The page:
I Don’t Know. And You Probably Don’t Either

Introduced first on my private email list.

“I don’t know” is certainly the most common answer I give to my clients’ questions. That may sound crazy, but I actually think it’s the smartest thing you can say as a freelancer. I have worked with hundreds of different products and industries in over 10 countries and 3 continents. Drones, medical stuff, technology, education, networking, social media, high tech, delivery, alcohol, festivals, apps, etc, etc… How could anyone possibly know everything about all these industries? How could you possibly know every detail about their audiences, specifics needs, user behaviours and expectations? You can’t.

Of course there are common practices, general user experiences, universal design rules, but when we get down to the specifics, we can’t know it all. So whenever a client asks me a very specific question such as: “Which onboarding process should I use?” “What content should I go with?” I always reply, “I don’t know… yet! BUT I know how to find out, and when I do, I’ll deliver you the most informed and creative answer you’ve ever heard.

1. Ask your users

Life is surprising and users can be too. I’m constantly amazed by survey responses and client feedback. You think you know something, and then…

Some great tools exist out there, like www.typeform.com to create nice, simple surveys. Ask a limited number of clear, concise questions, and you will no longer need to guess what they want. In addition, it’s actually a great engagement strategy: you establish a dialogue with your users and they feel included in the improvement of a product/service they use… Everybody wins!

2. Test answers / ideas

You heard of A/B testing? Give everything a go once (twice, even!), because if you don’t try you’ll never know. Although testing is great, it must be done correctly: Define the target, KPI, time period, relevant parameters, quantity of users, etc. If it’s done under the right conditions and in the right way, testing a hypothesis for your product or service is a great, step-by-step way to achieve the best results.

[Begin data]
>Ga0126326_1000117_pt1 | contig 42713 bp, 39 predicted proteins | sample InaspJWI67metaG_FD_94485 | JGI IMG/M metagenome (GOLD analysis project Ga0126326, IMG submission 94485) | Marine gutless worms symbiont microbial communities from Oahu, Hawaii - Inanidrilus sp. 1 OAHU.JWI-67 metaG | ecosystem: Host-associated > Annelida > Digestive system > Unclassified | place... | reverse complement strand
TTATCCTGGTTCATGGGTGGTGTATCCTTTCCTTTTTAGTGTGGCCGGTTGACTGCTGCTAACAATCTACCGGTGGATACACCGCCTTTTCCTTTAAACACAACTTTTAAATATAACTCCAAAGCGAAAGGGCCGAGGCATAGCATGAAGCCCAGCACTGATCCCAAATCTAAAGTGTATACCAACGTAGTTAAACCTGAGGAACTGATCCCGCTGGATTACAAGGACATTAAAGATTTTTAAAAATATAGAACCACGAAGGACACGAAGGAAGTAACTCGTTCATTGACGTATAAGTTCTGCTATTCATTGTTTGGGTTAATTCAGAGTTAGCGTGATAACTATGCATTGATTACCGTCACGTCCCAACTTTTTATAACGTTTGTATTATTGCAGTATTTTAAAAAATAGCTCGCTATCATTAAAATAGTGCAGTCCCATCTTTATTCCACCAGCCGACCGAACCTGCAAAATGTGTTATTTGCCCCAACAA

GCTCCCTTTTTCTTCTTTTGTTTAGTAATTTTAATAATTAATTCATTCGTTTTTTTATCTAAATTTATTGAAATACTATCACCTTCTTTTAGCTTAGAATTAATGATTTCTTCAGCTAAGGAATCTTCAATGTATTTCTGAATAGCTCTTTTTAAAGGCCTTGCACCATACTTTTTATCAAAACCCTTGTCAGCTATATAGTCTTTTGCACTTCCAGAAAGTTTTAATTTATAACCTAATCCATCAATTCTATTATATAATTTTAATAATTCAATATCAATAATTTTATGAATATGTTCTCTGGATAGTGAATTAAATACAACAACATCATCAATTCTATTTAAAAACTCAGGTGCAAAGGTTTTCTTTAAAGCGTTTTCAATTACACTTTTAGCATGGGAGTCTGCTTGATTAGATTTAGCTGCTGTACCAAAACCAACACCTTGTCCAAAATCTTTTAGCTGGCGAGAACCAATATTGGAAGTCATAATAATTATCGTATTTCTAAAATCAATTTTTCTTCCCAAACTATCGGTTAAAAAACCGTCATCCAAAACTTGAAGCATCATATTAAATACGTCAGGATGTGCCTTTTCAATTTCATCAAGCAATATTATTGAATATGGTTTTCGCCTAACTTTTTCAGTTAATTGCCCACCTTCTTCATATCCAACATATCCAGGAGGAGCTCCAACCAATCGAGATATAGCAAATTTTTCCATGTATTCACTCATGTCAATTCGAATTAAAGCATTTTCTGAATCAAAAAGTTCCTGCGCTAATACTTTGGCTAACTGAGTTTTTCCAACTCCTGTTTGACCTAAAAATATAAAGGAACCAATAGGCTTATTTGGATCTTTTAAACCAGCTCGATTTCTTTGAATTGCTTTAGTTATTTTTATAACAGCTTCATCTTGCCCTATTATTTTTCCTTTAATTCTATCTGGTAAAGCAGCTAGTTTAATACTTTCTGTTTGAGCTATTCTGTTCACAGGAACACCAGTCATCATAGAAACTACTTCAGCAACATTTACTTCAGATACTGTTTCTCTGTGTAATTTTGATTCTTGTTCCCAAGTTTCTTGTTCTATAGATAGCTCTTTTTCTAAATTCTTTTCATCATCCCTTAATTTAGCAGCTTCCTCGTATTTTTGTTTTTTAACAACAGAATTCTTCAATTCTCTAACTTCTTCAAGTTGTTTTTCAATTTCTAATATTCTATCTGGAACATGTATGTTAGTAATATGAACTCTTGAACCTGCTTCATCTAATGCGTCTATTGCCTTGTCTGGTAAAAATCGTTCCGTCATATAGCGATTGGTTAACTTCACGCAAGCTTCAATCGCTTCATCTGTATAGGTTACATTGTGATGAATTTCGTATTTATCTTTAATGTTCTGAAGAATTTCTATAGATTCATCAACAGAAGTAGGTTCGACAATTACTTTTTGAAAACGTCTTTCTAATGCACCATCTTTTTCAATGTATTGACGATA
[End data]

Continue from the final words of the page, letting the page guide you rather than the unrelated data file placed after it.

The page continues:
3. Be bold.

There is a myth in the creative world that you can improve conversion rates, user engagement, and even sales by 250%, by simply changing the color of a button, or a single word in a headline. That just doesn’t happen. Changing the color of one element on a page will never drastically alter your results. If you are willing to try another approach, it’s got to be significantly different to obtain significantly better results. Change the whole home page structure, or the full onboarding flow. Go bold or don’t do it.


After years of working for startups and advertising agencies, I’ve noticed that the biggest barrier to great work and creativity is not money, time or technical limitations but MENTAL obstacles. We base way too many choices on intuitions, feelings, and opinions.

I can’t count the number of times I’ve heard in meetings: “Mmm… I‘m not really feeling it, let’s just not do it” or “I don’t think the clients will like that, kill this option”.

How do you know? What makes your opinion relevant? How much weight should be given to your personal taste? Try one of my strategies so that you’re basing your decisions on solid data and information. You’ll have more confidence in your choices and definitely give yourself a better chance to attain the optimum product or service for you clients.

Have you tried any other processes? How often do you ask your users/clients about what they want? What was the last big change you tried out? Let us know!

Cheers!


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Creativity and talent teamed up to ensure the quality of these articles:

Adrien is the founder of Creatives Without Borders and a creative designer working all over the world. If he isn’t climbing one of the 7 summits or running a marathon, you’ll probably find him consulting about UX & UI for tech startups somewhere between Montreal, New York and Paris.
www.adriencolombie.com

Christy is a talented writer and educator based in Busan, South Korea. She is involved in research for the Korean HIV and Aids Prevention organization. When she is not baking elaborate birthday cakes for her friends’ kids at 3am, she is organizing the (2nd) largest LGBT event on the peninsula. And she has a cat named 여름이.

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